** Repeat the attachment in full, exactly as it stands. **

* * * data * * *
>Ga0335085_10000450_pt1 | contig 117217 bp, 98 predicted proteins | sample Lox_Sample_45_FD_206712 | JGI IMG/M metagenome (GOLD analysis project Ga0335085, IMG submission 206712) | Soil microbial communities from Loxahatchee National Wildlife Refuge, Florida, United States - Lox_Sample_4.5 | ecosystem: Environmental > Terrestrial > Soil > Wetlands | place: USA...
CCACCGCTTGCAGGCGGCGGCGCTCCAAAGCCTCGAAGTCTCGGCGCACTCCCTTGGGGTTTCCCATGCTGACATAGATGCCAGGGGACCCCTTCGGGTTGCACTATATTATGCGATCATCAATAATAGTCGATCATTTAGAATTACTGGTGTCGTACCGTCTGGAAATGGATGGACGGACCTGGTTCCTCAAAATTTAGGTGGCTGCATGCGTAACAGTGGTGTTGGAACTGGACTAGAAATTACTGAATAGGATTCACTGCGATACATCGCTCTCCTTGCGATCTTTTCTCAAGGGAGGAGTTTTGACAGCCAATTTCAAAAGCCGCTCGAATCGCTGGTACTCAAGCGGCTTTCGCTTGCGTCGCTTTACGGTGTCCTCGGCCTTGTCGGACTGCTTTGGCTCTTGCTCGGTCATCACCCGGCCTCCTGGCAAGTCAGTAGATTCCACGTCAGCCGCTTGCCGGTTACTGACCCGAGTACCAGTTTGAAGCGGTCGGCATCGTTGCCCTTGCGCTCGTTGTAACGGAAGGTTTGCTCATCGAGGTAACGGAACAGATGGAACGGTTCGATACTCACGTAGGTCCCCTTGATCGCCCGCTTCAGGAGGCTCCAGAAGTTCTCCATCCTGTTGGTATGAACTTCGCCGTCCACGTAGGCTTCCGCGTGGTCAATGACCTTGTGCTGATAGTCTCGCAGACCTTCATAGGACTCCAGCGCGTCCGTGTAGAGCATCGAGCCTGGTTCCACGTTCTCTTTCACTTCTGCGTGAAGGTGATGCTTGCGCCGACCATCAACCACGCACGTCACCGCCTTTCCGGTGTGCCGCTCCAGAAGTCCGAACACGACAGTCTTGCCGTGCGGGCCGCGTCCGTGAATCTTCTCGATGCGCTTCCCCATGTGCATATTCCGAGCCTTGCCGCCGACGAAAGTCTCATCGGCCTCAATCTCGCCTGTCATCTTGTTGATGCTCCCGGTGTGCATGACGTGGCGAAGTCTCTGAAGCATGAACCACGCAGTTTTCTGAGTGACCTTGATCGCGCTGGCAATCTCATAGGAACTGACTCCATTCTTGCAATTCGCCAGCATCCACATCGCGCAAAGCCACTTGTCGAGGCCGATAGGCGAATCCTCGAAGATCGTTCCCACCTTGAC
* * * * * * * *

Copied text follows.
>Ga0335085_10000450_pt1 | contig 117217 bp, 98 predicted proteins | sample Lox_Sample_45_FD_206712 | JGI IMG/M metagenome (GOLD analysis project Ga0335085, IMG submission 206712) | Soil microbial communities from Loxahatchee National Wildlife Refuge, Florida, United States - Lox_Sample_4.5 | ecosystem: Environmental > Terrestrial > Soil > Wetlands | place: USA...
CCACCGCTTGCAGGCGGCGGCGCTCCAAAGCCTCGAAGTCTCGGCGCACTCCCTTGGGGTTTCCCATGCTGACATAGATGCCAGGGGACCCCTTCGGGTTGCACTATATTATGCGATCATCAATAATAGTCGATCATTTAGAATTACTGGTGTCGTACCGTCTGGAAATGGATGGACGGACCTGGTTCCTCAAAATTTAGGTGGCTGCATGCGTAACAGTGGTGTTGGAACTGGACTAGAAATTACTGAATAGGATTCACTGCGATACATCGCTCTCCTTGCGATCTTTTCTCAAGGGAGGAGTTTTGACAGCCAATTTCAAAAGCCGCTCGAATCGCTGGTACTCAAGCGGCTTTCGCTTGCGTCGCTTTACGGTGTCCTCGGCCTTGTCGGACTGCTTTGGCTCTTGCTCGGTCATCACCCGGCCTCCTGGCAAGTCAGTAGATTCCACGTCAGCCGCTTGCCGGTTACTGACCCGAGTACCAGTTTGAAGCGGTCGGCATCGTTGCCCTTGCGCTCGTTGTAACGGAAGGTTTGCTCATCGAGGTAACGGAACAGATGGAACGGTTCGATACTCACGTAGGTCCCCTTGATCGCCCGCTTCAGGAGGCTCCAGAAGTTCTCCATCCTGTTGGTATGAACTTCGCCGTCCACGTAGGCTTCCGCGTGGTCAATGACCTTGTGCTGATAGTCTCGCAGACCTTCATAGGACTCCAGCGCGTCCGTGTAGAGCATCGAGCCTGGTTCCACGTTCTCTTTCACTTCTGCGTGAAGGTGATGCTTGCGCCGACCATCAACCACGCACGTCACCGCCTTTCCGGTGTGCCGCTCCAGAAGTCCGAACACGACAGTCTTGCCGTGCGGGCCGCGTCCGTGAATCTTCTCGATGCGCTTCCCCATGTGCATATTCCGAGCCTTGCCGCCGACGAAAGTCTCATCGGCCTCAATCTCGCCTGTCATCTTGTTGATGCTCCCGGTGTGCATGACGTGGCGAAGTCTCTGAAGCATGAACCACGCAGTTTTCTGAGTGACCTTGATCGCGCTGGCAATCTCATAGGAACTGACTCCATTCTTGCAATTCGCCAGCATCCACATCGCGCAAAGCCACTTGTCGAGGCCGATAGGCGAATCCTCGAAGATCGTTCCCACCTTGAC